“There is no sign of ‘evacuation’ from coastal provinces to date, and no market share losses in traditional labour-intensive sectors. In short, no indication at the macro level that exporters might be in trouble,” a consultant wrote in a recent note.

What’s more, Chinese exporters do not appear to be losing their edge. According to official data, which looks at bigger companies in a number of sectors, light industry reported an increase in profitability in 2007 as export manufacturers passed on costs by hiking prices. The share of exports out of Guangdong is dropping, but exports from neighboring provinces like Fujian, Zhejiang and Jiangsu are rising. The sum leaves the total share of exports from the region virtually flat at about 60 percent.

“Once we account for this fact, there’s very little support left for the idea that producers are fleeing the coastal areas in significant numbers,” the consultant added.

Timothy Kim is a good example. In the last decade, Kim has seen his company expand exponentially. A business that was once two people with a phone and a desk is now a multi-million dollar international enterprise with a large showroom in Hong Kong and a fully integrated factory in Dongguan, in the Pearl River Delta manufacturing hub that produces about 60 percent of China’s exports.

“Everybody says we have to go to Vietnam… Wrong. Stupid,” says Kim.

Kim’s Silver Star Kitchenware makes all kinds of metal kitchen products. His large showroom in the New Territories is jam packed with pots, pans, ladles, thermos, forks, knives, strainers and woks. The showroom is shining with metal. Kim makes every part of the product in-house.

“We make everything: The screws, handles, everything. This industry is a materials industry. Material is 70 percent. Labor is maybe 20 percent. Vietnam cannot compete,” Kim says. “This is a materials business and you can’t get good materials anywhere else.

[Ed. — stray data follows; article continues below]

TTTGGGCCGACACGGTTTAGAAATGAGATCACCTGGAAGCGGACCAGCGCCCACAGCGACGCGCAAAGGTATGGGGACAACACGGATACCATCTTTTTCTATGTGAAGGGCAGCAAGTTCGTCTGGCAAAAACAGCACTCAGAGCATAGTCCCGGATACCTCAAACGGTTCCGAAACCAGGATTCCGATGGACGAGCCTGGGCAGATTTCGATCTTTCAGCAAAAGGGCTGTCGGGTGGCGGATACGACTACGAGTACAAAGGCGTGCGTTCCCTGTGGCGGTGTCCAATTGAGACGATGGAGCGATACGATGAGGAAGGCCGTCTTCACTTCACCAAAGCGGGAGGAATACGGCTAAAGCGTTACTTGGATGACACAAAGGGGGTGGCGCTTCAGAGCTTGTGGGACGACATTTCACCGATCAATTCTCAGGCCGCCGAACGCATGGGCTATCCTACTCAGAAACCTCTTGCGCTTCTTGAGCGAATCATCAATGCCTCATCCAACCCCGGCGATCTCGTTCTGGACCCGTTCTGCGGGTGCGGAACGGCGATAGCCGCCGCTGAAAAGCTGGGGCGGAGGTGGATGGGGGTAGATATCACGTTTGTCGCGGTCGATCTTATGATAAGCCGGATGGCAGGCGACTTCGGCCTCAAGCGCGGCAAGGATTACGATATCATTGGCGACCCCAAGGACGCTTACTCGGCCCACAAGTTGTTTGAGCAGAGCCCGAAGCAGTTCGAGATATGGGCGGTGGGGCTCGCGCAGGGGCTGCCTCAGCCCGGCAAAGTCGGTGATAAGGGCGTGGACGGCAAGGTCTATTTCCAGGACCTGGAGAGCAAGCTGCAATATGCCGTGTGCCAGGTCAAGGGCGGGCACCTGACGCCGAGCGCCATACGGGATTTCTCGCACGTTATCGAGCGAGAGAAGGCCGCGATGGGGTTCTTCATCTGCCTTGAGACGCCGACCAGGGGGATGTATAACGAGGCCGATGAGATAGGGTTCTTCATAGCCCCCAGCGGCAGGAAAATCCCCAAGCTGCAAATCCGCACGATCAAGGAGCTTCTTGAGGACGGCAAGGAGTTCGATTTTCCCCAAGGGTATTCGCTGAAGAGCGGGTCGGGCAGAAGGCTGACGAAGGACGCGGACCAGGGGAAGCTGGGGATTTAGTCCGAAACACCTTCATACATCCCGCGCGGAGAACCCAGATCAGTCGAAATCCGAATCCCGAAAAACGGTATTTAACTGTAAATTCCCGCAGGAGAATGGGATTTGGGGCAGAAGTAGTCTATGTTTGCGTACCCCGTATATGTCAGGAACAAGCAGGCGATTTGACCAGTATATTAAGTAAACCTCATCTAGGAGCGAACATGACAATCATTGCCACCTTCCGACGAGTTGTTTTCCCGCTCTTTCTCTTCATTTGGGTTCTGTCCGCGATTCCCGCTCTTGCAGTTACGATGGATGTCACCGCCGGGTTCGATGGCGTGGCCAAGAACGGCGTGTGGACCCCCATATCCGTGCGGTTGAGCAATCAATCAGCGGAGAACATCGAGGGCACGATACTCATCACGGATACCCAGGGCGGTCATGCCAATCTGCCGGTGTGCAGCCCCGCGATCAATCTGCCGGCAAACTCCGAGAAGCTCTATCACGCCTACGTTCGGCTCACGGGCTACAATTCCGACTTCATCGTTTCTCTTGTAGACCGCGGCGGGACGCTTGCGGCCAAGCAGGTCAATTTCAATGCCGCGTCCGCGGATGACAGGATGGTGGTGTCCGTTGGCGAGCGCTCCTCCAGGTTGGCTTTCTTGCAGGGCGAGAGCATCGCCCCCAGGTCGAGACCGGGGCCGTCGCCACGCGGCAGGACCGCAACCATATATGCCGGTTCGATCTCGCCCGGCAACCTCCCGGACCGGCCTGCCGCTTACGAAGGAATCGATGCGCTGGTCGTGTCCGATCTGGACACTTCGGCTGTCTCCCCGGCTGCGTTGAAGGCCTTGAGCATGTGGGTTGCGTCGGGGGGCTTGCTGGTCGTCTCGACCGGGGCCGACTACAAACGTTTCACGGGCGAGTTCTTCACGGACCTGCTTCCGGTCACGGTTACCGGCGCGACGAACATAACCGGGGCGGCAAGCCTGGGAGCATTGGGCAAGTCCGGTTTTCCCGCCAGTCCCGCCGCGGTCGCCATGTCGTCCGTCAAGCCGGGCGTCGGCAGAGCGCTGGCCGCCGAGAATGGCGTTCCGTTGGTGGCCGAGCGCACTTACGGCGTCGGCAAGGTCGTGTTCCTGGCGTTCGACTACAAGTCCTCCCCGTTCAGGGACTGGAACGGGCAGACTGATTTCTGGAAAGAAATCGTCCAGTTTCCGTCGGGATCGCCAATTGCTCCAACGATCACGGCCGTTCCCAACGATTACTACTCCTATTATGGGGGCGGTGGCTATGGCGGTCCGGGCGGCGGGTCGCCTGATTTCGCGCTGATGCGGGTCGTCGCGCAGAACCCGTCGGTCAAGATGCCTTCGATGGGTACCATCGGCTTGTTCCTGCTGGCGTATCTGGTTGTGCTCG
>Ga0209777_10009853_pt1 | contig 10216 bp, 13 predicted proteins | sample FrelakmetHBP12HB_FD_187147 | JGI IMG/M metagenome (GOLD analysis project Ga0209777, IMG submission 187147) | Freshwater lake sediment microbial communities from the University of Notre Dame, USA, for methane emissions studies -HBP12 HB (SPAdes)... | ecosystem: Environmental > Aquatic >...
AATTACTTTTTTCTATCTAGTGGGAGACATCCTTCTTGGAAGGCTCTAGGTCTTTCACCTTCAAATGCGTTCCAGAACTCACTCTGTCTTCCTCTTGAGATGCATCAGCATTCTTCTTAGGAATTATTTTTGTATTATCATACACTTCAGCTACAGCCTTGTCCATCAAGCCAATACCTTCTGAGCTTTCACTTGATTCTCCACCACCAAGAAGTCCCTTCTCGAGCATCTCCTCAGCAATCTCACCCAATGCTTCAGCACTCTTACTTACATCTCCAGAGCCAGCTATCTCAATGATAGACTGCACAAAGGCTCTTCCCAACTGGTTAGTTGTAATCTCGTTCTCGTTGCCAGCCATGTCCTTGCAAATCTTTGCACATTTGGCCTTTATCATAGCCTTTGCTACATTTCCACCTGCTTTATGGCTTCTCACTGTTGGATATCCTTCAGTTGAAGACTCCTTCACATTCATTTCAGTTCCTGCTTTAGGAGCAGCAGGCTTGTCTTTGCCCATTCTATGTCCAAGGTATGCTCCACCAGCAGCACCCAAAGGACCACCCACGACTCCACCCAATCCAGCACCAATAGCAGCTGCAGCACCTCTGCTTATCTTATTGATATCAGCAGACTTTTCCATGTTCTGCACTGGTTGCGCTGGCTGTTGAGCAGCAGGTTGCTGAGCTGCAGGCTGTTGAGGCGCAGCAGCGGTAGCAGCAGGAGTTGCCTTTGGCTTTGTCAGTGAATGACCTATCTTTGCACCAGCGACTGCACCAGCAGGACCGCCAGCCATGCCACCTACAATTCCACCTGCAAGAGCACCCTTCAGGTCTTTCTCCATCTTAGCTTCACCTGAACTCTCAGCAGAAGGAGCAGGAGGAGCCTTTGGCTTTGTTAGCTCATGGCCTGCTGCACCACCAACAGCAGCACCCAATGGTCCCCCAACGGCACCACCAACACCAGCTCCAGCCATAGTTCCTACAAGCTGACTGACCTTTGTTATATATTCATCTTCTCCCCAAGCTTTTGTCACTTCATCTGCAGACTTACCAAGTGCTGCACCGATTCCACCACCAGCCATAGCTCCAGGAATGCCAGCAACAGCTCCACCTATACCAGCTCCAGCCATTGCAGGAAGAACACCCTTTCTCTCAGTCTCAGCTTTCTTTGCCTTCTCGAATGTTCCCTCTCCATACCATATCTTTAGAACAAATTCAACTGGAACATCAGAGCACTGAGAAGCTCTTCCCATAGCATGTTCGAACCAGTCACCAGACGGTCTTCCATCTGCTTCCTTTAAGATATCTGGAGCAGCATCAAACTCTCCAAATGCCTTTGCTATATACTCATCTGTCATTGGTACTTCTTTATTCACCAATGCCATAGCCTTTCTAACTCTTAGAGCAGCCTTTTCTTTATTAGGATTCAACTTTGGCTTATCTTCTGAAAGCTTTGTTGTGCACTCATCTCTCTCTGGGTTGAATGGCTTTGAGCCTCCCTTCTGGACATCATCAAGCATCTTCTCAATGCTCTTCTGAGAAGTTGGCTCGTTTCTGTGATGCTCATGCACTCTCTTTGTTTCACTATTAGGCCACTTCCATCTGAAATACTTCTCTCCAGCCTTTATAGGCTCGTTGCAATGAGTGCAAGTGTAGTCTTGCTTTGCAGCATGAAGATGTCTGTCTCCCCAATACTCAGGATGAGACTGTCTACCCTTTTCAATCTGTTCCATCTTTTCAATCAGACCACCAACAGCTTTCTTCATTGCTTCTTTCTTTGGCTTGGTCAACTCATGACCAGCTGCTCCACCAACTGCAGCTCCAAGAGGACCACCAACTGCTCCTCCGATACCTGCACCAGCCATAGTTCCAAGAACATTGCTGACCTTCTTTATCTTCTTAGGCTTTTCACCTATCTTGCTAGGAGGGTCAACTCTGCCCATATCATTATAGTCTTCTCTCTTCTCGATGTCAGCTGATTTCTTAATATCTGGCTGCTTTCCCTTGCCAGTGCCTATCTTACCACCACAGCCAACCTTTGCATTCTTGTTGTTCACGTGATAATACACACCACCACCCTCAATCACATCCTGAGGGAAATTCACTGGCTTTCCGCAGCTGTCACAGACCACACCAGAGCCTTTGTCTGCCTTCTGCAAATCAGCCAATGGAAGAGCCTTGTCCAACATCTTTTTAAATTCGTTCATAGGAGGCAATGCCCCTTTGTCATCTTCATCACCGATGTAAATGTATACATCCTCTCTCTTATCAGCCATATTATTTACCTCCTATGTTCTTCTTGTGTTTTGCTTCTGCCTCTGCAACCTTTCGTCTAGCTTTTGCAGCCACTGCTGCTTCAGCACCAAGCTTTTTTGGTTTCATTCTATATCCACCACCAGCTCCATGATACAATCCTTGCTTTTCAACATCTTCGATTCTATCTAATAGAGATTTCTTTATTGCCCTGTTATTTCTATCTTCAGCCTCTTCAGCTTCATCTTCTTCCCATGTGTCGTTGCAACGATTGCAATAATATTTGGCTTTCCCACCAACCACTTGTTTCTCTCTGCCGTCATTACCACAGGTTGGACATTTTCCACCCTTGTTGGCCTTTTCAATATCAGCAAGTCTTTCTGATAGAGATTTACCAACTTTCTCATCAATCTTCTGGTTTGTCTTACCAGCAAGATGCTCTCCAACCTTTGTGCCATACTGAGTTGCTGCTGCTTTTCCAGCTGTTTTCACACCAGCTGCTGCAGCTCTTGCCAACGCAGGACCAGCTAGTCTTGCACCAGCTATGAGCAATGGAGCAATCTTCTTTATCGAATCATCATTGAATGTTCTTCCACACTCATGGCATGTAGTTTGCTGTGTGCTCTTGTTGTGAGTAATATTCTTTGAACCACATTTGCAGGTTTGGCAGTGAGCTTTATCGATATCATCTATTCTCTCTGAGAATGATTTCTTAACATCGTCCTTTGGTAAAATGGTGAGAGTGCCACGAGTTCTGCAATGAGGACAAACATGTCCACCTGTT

“You want quality, you have to do it under one roof. Upstream and downstream are important,” he says. “Labour costs in Vietnam and China are about the same in real terms.”

Vietnam’s infrastructure is weak and its labor pool is not always cheaper than China’s. It has a population of 86 million and its US$2 billion economy is a fraction of China’s but up until last year, it was growing at more than 8 percent annually.

China may no longer be the cheapest manufacturing locale but manufacturers have boosted their efficiency to compensate and passed on some of the increased costs to suppliers. China also has a relatively good infrastructure, plenty of manpower and access to quality raw materials – whether domestically produced or imported in vast quantities. Companies are moving out of traditional manufacturing hubs like the Pearl River Delta but they are often smaller companies with little value-added. “China is actually keen to develop high-end production and also get rid of low-end production plants that are contributing to pollution,” said Sherman Chan, an economist at Moody’s.

Costs and regulations have been getting more onerous across China for several years, with officials often targeting high polluting enterprises. The issue came to the foreground before 2006 when the small South Korean operators started leaving China, often under the cover of night.

Kim, of Kitchen Star Silverware, has a long list of reasons why moving to other locations makes very little sense. Finding quality materials in Vietnam or Cambodia is very difficult, he says. Stability is measured in months, not years. Quality employees are not always easy to find and there is not the plentiful supply that can still be tapped in the Pearl River Delta. And, while inflation has hit China, it is nothing compared to what it has done to Vietnam.

Still, operating in China can be tricky and old models may no longer work.